“See something, say something. This whole ‘snitches get stitches,’ thing has got to stop.”
Those words from Karen Wilson, a board member on the Peoria Police-Community Relations Advisory Committee.
This, after a violent week in the river city.
Shooting #1: August 5th at 6:27 pm, Peoria Police responded to a ShotSpotter alert in the 400 block of East Arcadia. 17-year-old victim found on Peoria Street with a non-life threatening gunshot wound to his abdomen.
Shooting #2:August 6th at approximately 12:00pm, Peoria Police officers responded to a ShotSpotter alert in the 200 block of E. Corrington Avenue. Male victim found with a life-threatening gunshot wound lying in the street.He was located on N. Peoria Avenue at the intersection of E. Maywood Avenue.
Shooting #3: August 7th at approximately 1:30a.m. Peoria Police responded to the 2400 Block of N. Atlantic. Officers found a male victim who’d been shot in the shoulder.
Stabbing #1: August 5th at approximately 3:00a.m Peoria Police responded to the 3000 Block of West Trewyn on a report of a person being stabbed. Victim had non-life threatening injuries
Shooting #4: August 7th at approximately 9:30pm. Peoria Police responded to two ShotSpotter alerts of multiple rounds of gunfire. The victims age and gender weren’t released, but a PPD officer says the victim was found inside a car with non-life threatening injuries.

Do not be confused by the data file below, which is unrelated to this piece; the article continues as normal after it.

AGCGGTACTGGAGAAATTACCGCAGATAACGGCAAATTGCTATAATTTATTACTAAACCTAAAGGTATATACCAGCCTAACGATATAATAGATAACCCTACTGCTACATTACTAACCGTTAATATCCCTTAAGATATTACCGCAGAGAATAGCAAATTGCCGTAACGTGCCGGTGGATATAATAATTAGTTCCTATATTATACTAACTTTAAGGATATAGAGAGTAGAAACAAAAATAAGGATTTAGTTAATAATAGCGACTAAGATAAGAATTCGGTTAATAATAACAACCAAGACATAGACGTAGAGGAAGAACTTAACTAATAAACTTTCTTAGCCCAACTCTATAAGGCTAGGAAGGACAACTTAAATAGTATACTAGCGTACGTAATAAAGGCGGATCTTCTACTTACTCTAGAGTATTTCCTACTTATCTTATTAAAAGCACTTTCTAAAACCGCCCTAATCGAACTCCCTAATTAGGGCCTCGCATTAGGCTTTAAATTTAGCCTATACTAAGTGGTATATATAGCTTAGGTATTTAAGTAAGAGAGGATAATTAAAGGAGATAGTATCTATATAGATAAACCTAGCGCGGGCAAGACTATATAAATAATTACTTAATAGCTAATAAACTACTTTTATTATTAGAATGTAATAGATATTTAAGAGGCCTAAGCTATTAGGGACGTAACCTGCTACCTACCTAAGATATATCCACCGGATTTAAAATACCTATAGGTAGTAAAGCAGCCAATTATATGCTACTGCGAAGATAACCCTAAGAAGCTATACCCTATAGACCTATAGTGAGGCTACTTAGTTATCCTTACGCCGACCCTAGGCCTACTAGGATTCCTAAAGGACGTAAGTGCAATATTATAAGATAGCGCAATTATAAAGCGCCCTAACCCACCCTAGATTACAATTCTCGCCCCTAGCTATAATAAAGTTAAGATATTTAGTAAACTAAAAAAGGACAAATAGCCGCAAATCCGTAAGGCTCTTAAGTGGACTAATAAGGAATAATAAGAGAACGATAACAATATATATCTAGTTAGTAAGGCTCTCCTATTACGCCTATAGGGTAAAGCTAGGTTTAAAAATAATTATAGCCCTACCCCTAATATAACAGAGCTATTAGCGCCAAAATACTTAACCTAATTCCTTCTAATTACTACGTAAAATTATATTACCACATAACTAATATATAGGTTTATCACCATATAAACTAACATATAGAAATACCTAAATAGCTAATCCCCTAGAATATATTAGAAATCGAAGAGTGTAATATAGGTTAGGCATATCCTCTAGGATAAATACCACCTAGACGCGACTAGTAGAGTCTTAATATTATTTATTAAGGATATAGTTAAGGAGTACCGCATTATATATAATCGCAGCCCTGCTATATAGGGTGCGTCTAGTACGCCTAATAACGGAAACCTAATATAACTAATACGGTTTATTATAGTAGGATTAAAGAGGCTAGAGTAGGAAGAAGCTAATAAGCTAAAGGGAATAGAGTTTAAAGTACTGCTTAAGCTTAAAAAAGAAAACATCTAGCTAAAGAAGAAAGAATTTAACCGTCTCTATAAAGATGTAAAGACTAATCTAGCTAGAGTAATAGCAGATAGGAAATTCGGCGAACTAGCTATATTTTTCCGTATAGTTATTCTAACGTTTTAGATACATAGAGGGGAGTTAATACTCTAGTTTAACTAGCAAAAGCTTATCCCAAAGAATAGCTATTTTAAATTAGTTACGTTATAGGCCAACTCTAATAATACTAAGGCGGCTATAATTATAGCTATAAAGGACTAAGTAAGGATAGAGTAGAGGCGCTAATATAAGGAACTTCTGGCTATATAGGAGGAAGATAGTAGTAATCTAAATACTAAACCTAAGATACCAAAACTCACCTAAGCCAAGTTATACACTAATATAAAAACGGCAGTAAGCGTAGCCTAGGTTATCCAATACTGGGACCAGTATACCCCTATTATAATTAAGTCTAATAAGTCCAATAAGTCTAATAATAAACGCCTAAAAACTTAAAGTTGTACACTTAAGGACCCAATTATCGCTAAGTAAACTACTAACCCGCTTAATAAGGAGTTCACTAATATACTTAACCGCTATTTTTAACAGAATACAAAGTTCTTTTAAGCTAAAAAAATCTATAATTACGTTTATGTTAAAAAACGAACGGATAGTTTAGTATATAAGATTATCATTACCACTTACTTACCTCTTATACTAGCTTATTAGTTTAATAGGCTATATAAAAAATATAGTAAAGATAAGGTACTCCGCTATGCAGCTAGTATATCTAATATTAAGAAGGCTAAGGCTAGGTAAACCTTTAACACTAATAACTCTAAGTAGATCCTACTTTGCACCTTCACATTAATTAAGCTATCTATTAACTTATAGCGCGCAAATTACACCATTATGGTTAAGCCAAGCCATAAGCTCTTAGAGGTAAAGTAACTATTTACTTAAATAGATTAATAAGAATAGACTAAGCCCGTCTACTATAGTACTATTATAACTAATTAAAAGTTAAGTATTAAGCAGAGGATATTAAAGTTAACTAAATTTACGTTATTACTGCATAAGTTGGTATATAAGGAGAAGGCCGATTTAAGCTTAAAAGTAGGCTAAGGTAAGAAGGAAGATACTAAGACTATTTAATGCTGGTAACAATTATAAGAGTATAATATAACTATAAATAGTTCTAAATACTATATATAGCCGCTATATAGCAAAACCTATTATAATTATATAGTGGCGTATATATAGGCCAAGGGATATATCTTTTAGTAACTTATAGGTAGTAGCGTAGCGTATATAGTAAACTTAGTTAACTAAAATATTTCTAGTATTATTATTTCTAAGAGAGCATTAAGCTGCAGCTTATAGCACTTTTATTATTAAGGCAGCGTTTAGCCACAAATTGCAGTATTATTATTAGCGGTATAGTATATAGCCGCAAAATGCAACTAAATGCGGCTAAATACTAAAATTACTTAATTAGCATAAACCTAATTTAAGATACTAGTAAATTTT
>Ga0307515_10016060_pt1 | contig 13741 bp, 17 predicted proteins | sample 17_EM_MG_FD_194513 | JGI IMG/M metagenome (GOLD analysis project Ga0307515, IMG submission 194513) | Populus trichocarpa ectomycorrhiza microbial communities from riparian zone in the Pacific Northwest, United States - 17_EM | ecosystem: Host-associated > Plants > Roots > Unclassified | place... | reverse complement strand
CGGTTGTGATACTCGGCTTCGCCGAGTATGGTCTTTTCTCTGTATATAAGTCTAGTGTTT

These are just the most recent reasons why the committee works towards solution.
“If you have something you’re not happy about, what are you going to do about it?” asked Wilson. “The only way you can change things is to have a seat at the table.”
Thursday, the commission nominated a new chair and swore-in several new members.
Among them, former Peoria City Council candidate Andre Allen, who looked to hit the ground running.
“One of the things I’m excited about tackling is men in the relationship between law enforcement and the community,” he said. “I think that’s something Peoria isn’t isolated with, it’s something we have an issue with in our country.”
Other issues the board members want to address: the scarcity of grocery stores in the South side and East Bluff, employment opportunities and ensuring police and residents can effectively talk, without fear or animosity.
“Really, we need to start seeing someone as a person, and not just a uniform,” said Allen. “And vice-versa.”
“There are some things we can take care of,” explained Wilson, “and there are some things that are out of our control.
“But if we can at least look at the little things and see what we can do to rectify them, I think little things can become big things.”